Stock Options
A stock option is a contract between a buyer and a seller. There are two types of stock options, calls and puts.
Owning a “call” gives you the right to purchase a certain number of shares of a stock at a certain price (strike price) up to the date that the option expires. If stocks options are not exercised by their experation date, they expire worthless. Stock options are written for blocks of 100 shares. So a single call is a contrant to buy 100 shares of a stock at the strike price on or before the expiration date.
Example: Lets say John owns a call for 100 shares of XYZ stock at a strike price of $4. The price of XYZ stock was only $3.50 when he purchased the calls. But sometime before the experation date, XYZ stock jumps to $10 a share. John exercised his calls, and purchases 100 shares of XYZ for $4 each, for a total cost of $400. But the shares are worth $10 each, so he now owns $1000 worth of XYZ.
A “put” gives the owner the right to sell a certain number of shares of a stock for a certain price anytime before the expiration date. Like calls, if puts are not exercised before the expiration date, they expire worthless. A single put is a contrant to sell 100 shares of a stock at the strike price on or before the expiration date.
Example: John owned 100 of ABC stock. He bought the shares for $10 each, but was concerned the price of the stock might drop. So he bought puts to sell his stock for $8. Sometime before the expiration date of the puts, the stock price of ABC plummets to $1 a share. He exercises his puts, and sells his shares of ABC for $8 each. His puts protected him to the tune of $700.
If someone can buy stocks options such as calls and puts, it reasons that someone has to sell the calls and puts.
Example: Lets say John owns 100 shares of XYZ stock, and decides to sell a call on it. The stock is currently selling at $10 a share, so he sells a call with a strike price of $12. He makes a small amount of money from the sale of the call. Since John owns the 100 shares of XYZ stock, this is a covered call. If the stock price goes above $12 before the call expires, say to $15 a share, there is a good chance the call will be exercised, and John will have to sell his 100 shares of XYZ stock for the contracted $12 strike price. If the call is never exercised, John keeps the money he made from selling the call, and he is free to sell another call on his stock.
Example: Lets say John doesn’t own any XYZ stock at all. He can still sell a call on the stock. This is a naked call. Let’s say the stock was selling for $10 when he sold the call with a strike price of $12. If the call is never exercised, he makes some money. But lets say the stock jumps to $15 a share, and the call is exercised. Ouch! John will be forced to buy 100 shares of XYZ stock for $1500, and sell it back to the contract holder for $1200. What if the stock had gone up to $100 a share? There is no limit to how high the stock can go. So John’s losses are theoretically unlimited. Naked calls are very risky!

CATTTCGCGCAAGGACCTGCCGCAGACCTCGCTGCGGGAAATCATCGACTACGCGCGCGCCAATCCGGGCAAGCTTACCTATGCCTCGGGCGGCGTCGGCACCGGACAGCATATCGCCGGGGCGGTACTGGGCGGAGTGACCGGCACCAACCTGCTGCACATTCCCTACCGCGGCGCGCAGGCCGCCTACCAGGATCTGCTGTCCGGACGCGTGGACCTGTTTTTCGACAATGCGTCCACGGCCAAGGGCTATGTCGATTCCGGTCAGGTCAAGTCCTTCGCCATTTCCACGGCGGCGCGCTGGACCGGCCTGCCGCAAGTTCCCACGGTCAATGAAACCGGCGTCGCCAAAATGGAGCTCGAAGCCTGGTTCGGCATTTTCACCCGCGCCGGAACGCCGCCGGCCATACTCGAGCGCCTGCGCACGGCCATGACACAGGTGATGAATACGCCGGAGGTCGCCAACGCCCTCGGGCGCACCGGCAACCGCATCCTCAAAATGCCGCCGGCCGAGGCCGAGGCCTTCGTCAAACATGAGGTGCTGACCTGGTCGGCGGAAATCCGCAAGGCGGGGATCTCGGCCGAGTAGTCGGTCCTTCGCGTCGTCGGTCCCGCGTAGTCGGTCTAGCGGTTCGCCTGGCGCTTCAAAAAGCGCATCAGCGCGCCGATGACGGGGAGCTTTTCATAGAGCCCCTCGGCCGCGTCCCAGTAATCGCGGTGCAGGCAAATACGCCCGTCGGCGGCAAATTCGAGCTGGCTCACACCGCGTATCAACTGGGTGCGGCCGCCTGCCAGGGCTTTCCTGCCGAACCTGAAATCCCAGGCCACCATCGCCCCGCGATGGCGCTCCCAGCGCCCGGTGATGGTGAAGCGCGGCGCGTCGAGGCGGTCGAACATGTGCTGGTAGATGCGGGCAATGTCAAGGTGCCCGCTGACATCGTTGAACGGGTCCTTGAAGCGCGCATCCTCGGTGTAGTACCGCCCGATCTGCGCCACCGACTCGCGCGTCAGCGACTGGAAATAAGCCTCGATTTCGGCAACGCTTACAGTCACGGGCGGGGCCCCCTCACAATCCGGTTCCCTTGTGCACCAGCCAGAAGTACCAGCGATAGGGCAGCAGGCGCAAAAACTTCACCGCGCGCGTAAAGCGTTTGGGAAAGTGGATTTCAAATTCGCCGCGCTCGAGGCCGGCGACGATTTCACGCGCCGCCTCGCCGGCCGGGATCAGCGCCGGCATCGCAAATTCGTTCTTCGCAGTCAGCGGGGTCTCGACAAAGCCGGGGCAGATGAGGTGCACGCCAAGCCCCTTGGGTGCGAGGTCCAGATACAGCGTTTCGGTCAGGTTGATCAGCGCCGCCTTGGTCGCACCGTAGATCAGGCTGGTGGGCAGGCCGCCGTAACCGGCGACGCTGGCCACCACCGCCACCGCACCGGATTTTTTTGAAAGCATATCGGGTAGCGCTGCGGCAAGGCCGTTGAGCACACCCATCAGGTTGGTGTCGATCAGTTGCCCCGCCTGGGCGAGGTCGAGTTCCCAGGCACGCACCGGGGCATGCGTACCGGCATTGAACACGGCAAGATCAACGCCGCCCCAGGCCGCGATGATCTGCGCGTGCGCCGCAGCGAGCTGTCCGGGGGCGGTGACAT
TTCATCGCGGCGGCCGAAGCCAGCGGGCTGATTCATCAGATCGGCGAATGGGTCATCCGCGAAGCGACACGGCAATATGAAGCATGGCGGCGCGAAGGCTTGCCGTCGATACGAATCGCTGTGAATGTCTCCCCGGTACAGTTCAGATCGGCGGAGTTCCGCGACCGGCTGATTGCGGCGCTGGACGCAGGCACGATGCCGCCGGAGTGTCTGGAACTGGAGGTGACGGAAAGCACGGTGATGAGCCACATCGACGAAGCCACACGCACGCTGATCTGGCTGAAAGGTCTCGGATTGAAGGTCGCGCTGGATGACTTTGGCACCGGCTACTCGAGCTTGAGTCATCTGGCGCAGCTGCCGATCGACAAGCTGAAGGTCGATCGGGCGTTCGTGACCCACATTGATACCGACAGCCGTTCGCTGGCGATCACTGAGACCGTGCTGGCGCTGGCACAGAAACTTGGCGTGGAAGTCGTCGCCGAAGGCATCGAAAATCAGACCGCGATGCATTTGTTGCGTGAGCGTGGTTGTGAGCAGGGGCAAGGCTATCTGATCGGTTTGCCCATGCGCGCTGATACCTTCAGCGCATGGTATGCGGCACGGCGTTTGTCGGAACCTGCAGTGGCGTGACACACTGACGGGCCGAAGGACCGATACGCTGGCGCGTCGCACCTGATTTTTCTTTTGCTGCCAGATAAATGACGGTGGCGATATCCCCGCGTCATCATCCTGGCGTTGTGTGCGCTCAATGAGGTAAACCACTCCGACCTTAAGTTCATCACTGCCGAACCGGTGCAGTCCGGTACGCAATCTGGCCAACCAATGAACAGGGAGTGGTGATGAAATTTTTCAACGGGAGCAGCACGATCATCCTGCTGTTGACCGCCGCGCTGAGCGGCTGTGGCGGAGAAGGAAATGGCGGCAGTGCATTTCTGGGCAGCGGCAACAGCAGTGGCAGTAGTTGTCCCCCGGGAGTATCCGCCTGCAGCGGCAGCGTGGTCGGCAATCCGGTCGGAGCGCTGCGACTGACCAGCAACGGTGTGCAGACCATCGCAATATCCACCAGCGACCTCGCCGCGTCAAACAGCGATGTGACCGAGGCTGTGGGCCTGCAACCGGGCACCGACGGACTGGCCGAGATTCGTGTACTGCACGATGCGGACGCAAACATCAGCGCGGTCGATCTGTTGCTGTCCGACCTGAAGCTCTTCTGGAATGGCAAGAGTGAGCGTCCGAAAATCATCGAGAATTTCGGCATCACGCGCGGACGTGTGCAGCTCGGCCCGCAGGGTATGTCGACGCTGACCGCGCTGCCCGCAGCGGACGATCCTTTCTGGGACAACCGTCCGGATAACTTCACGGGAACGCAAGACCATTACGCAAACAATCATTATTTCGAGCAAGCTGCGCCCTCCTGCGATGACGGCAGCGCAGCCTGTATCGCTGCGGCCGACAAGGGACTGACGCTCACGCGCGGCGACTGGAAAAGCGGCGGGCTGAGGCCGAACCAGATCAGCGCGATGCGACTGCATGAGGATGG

John could also sell puts. Lets say XYZ stock is selling for $10 a share. John sells a put for 100 shares with a strike price of $8. This means he is promising to buy 100 shares of XYZ at $8. If the stock stays above $8 it is unlikely the put will be exercised. If the stock drops to $1 a share, and the put is exercised, John will have to buy 100 shares of XYZ stock for $800 even though it is now only worth $100. If the stock never falls below $8, and the call is not exercised, then John keeps the money he sold the put for, and he can do it again. This is less risky than selling a naked call as John’s losses are limited to $800. Even is the stock dropped to $0, the most John would lose would be the $800.

Incentive Stock Options
Sometimes companies will give it’s employees stock options. This is a called a stock option grant. The grant price is usually the market price of the stock. These stock options may have vesting periods. So that the stock options are granted, the employee is 0% vested. There maybe be a graduated vesting. So after 1 year, the employee is 25% vested. After 2 years 50% vested, 3 years 75% vested, and 4 years, the employee will be 100% vested. If the employee leaves the company, he has very brief time in which to exercise the stock options. They are call incentive stock options, because they are intended to be an incentive for the employee to stay and make the company more profitable so that the stock options are worth more money. Kind a profit sharing kind of thing.
Example: John works for XYZ company. XYZ company decides to grant it’s employees 100 shares of XYZ stock with a grant price of $10. John continues working for XYZ company. After two and half years, the stock rises to $15. John is 50% vested. He decides to exercise 50% of his stock options. He buys the 50 shares of XYZ stock for $10 each. He can either keep the 50 shares, or he can immediately turn around and sell the 50 shares for the $15 market price for an instant profit of $250 (50 x $5). John still has stock options left for 50 shares. These are currently unvested.

Hopefully this sheds light on what stock options are, and how they work.